Magnificent Rebels: The First Romantics and the Invention of the Self

Do you consider yourself self-centered? This may be a difficult question to answer, but according to author Andrea Wulf, it may not be so much your ego’s fault as it is a widespread issue in modern society. 

In her book “Magnificent Rebels: The First Romantics and the Invention of the Self,” 

Wulf explores when society reached this turning point of self-centeredness and adopted the expectation that we are entitled to determine our own lives. 

Something that stood out to me in the book was Wulf inquiring when exactly humans first asked the question, “How can I be free?” This question then catapults the reader into 1790s Germany, where a group of playwrights, poets, and writers whom Wulf calls “the Jena Set” ponder their thinking, writing, and lives.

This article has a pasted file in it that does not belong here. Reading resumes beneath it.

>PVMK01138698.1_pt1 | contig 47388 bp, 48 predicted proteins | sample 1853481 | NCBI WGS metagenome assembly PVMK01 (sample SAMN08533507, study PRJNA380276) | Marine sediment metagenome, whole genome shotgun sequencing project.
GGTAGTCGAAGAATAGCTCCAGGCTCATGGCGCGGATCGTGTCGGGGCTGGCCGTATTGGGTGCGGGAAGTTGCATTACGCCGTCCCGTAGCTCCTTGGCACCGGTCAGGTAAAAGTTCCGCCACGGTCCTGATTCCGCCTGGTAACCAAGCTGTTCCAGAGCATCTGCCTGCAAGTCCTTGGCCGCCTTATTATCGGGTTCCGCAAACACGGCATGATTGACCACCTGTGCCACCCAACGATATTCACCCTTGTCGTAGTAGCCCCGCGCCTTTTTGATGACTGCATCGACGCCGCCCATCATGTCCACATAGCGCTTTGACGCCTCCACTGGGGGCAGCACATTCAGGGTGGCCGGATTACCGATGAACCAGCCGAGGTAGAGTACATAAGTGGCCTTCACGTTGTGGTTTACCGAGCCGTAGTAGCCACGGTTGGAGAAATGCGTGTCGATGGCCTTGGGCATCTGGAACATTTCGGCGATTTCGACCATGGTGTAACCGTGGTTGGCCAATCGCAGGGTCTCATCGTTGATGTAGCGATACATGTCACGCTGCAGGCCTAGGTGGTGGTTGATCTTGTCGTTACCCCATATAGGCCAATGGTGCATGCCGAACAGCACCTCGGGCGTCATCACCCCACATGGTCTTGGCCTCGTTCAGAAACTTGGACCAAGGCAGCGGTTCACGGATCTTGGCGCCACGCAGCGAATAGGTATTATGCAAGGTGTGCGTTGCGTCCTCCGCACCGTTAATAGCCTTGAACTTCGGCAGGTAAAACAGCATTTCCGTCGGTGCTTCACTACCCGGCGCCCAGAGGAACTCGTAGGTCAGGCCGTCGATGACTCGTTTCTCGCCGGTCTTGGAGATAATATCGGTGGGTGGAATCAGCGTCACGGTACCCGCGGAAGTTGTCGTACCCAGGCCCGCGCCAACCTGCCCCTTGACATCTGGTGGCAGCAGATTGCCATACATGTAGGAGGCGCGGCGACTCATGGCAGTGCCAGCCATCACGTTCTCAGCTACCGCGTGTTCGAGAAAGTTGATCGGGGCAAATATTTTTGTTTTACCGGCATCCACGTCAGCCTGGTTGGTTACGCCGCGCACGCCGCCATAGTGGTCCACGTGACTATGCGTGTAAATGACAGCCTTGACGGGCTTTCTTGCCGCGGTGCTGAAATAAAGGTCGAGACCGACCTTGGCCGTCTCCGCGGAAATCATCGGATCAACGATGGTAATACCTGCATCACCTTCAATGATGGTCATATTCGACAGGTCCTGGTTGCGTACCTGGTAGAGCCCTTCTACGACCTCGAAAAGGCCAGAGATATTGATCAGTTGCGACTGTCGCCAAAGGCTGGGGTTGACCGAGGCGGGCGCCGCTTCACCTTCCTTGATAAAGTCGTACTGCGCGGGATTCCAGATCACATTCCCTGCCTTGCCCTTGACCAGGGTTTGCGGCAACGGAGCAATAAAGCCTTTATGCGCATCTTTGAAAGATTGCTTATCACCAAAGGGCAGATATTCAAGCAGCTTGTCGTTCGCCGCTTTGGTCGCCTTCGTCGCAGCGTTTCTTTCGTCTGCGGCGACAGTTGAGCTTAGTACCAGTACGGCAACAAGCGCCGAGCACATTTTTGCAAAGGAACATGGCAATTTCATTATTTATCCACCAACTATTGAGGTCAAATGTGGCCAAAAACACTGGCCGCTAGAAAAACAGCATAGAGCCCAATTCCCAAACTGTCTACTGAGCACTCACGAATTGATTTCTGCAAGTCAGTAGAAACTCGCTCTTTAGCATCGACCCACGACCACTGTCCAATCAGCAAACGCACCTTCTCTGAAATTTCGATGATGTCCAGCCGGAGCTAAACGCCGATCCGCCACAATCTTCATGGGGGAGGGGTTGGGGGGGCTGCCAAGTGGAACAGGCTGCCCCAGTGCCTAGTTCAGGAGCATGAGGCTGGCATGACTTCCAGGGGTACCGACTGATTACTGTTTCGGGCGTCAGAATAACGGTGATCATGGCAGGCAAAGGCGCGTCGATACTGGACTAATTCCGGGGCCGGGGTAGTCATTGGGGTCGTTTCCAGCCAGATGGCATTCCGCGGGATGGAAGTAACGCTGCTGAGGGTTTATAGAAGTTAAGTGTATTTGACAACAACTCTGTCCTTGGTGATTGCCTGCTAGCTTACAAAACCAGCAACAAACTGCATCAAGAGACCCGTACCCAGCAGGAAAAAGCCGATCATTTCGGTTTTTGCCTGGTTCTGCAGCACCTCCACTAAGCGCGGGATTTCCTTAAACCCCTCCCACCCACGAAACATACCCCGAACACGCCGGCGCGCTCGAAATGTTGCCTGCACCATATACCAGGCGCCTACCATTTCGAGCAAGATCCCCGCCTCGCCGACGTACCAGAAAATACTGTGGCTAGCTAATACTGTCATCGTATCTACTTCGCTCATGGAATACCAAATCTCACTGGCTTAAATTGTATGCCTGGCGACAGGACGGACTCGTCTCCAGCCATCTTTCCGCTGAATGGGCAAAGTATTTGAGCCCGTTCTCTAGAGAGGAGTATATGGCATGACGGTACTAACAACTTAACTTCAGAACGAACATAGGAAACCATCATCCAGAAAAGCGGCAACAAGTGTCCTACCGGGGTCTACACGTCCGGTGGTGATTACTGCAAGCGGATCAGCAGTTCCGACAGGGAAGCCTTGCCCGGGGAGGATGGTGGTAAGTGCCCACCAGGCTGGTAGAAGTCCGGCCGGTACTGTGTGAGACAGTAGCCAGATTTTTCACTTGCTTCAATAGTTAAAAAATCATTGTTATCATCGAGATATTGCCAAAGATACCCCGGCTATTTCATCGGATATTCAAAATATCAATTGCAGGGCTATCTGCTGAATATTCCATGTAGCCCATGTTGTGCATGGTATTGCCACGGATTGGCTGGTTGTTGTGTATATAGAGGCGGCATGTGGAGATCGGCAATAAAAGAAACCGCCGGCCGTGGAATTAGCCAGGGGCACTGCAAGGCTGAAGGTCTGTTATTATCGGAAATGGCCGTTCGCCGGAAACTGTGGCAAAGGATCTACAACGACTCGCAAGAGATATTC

This group includes famous poets like Goethe and Schiller, along with philosophers like Fichte, Schelling, and many more vibrant souls and characters. It is the perfect crew to stimulate engaging and thought-provoking conversations surrounding the self, nature, identity, and freedom.

Taking a peek into the past reminds us that we are still motivated by so many of the same emotions and aspirations as people from any past period. We are enamored with the creative potential of the individual and the highest aspirations of art and science. 

I highly recommend this book for those looking for an inspirational read and analysis of the modern tension between selfishness and the possibilities of free will.

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